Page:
Relativity Space has signed a 20-year deal with NASA [arstechnica.com] to lease the 25-acre E4 Test Complex in Southern Mississippi. The company's footprint there could be expanded to 250 acres:
Even in an era during which the aerospace industry faces significant disruption from myriad new competitors, Relativity Space stands out. The company, led by a pair of twenty-somethings who used to work for Blue Origin and SpaceX, seeks to 3D print rocket engines and the boosters themselves, reducing the number of parts in an orbital rocket from 100,000 down to fewer than 1,000.
Founded in late 2015, Relativity remained in stealth mode until last year, but now it is starting to come out of the shadows. And in doing so, the California-based company is revealing some pretty outsized ambitions. One day, in fact, the company intends to 3D print a rocket on Mars for a return trip to Earth. "We have a pretty broad long-term vision," Tim Ellis, a co-founder of Relativity, admitted in an interview with Ars.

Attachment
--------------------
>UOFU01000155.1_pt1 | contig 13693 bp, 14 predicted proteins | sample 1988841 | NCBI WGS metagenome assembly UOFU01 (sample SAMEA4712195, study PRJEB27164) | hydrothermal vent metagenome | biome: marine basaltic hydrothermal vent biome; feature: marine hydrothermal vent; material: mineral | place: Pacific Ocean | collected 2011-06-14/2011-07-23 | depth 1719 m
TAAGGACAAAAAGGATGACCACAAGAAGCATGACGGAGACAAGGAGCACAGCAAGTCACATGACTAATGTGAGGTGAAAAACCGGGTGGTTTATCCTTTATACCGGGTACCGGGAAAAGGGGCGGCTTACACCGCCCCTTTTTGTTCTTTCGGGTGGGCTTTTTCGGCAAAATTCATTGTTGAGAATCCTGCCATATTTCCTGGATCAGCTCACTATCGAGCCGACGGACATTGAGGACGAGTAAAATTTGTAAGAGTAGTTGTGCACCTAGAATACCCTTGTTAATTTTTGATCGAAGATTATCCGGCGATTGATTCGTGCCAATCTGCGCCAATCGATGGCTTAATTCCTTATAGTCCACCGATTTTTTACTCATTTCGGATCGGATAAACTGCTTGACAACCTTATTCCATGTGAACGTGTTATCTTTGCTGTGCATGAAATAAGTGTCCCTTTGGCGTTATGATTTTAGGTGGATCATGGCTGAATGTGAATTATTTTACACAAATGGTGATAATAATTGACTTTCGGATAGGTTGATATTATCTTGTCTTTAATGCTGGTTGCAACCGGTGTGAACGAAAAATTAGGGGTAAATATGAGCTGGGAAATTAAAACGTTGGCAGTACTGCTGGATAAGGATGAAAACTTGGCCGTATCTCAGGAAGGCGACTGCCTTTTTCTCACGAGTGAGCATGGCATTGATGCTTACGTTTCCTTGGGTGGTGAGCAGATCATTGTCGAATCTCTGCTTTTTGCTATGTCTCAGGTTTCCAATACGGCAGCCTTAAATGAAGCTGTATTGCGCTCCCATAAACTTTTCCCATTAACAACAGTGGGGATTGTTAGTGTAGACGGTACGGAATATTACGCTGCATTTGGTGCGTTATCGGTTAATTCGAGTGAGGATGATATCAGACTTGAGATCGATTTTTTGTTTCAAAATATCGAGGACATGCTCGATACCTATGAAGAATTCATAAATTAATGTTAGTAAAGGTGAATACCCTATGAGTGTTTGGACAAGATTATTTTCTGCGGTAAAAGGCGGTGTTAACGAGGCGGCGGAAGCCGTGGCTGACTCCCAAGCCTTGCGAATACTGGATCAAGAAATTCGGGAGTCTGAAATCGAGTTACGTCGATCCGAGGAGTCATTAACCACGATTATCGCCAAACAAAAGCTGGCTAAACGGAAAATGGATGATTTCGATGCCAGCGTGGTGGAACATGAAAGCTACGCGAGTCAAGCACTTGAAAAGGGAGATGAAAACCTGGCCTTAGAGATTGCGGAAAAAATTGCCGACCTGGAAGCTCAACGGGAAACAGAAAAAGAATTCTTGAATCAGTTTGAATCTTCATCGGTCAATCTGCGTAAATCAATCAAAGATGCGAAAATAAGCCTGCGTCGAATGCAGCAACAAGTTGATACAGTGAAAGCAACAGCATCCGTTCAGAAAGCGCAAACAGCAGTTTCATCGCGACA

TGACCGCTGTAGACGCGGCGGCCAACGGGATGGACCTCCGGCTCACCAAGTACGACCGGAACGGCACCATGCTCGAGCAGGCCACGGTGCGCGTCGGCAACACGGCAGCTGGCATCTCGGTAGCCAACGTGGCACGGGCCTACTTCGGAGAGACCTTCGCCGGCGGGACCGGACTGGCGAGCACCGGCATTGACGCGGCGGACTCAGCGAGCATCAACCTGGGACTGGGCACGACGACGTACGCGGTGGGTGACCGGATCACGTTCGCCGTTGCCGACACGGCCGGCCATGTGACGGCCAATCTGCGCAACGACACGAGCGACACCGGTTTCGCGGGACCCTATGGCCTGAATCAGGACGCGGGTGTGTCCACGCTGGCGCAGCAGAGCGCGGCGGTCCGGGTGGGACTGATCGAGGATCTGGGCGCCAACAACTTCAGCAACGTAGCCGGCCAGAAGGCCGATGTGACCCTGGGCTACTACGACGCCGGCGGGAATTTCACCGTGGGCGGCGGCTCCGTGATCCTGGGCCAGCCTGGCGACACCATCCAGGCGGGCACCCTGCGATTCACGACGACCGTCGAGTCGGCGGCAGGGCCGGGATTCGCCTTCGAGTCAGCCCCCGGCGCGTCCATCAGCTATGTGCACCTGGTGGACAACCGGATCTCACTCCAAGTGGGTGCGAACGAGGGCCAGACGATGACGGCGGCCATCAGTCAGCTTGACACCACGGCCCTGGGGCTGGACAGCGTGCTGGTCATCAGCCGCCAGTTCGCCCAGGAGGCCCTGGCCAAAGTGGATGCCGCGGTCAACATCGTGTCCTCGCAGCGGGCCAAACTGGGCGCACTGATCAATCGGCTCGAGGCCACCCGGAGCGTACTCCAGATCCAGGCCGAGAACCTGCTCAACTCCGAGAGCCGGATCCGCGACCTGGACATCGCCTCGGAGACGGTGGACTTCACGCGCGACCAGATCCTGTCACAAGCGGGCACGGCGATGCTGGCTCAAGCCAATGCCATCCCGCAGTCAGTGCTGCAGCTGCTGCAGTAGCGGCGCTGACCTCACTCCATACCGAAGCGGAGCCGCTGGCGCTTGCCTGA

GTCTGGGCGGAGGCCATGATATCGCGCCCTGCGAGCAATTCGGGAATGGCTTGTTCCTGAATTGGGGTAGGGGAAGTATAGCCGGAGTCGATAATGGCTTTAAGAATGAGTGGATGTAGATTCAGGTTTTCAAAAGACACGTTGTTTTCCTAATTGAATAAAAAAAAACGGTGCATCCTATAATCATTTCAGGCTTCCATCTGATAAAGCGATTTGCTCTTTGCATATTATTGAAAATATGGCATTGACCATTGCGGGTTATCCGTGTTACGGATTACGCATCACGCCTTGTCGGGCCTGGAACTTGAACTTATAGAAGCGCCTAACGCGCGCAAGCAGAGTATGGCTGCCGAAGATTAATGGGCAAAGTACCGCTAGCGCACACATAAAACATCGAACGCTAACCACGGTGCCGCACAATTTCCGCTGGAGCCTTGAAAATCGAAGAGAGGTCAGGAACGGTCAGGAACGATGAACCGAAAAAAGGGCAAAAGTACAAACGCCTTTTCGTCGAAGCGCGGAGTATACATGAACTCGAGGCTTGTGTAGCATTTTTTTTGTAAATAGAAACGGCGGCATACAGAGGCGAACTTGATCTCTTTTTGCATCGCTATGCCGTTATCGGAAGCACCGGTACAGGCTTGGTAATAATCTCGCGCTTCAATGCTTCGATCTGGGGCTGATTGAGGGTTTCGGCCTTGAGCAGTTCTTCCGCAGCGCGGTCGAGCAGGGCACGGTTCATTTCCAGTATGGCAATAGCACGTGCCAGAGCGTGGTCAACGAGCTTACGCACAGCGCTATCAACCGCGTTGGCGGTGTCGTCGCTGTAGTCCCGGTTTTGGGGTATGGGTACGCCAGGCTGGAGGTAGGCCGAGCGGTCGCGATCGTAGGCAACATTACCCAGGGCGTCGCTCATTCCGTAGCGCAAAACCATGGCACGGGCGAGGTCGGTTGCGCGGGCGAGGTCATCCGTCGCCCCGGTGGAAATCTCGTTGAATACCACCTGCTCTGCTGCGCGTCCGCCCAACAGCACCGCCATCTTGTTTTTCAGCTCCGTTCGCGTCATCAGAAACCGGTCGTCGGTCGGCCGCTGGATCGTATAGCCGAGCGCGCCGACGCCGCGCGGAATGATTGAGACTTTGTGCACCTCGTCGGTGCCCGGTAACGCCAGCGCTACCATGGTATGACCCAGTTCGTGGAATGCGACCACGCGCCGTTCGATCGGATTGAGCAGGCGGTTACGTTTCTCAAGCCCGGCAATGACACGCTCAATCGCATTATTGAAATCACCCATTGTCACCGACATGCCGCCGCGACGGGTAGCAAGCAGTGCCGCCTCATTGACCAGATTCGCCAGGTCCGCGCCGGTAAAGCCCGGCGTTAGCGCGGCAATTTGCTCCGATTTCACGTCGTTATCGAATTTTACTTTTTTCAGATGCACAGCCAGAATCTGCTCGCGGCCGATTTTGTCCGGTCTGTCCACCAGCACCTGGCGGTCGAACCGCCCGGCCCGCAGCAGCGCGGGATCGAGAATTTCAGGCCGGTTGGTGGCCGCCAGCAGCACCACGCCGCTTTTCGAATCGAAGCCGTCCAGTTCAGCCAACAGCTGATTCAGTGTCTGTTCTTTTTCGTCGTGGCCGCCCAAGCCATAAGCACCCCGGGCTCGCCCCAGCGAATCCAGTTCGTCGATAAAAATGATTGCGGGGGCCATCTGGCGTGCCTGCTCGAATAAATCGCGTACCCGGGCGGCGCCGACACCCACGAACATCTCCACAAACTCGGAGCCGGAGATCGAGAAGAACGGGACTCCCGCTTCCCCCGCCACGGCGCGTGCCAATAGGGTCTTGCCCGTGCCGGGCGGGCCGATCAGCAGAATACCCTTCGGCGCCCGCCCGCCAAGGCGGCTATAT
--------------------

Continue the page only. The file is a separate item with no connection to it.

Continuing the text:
Before it reaches Mars, of course, Relativity must first successfully 3D print a rocket on Earth. Ellis said Relativity is making good progress toward that goal, having already printed engine components for test firings. (The company has performed more than 85 engine tests of various kinds to date). Now, the company has taken a key step toward conducting a lot more engine test firings.
Relativity plans to fly 1,250 kg to LEO for $10 million per launch, with a test flight in late 2020 and commercial launches in 2021. Other small launch providers are targeting payloads in the hundreds of kilograms range.
Also at Quartz [qz.com].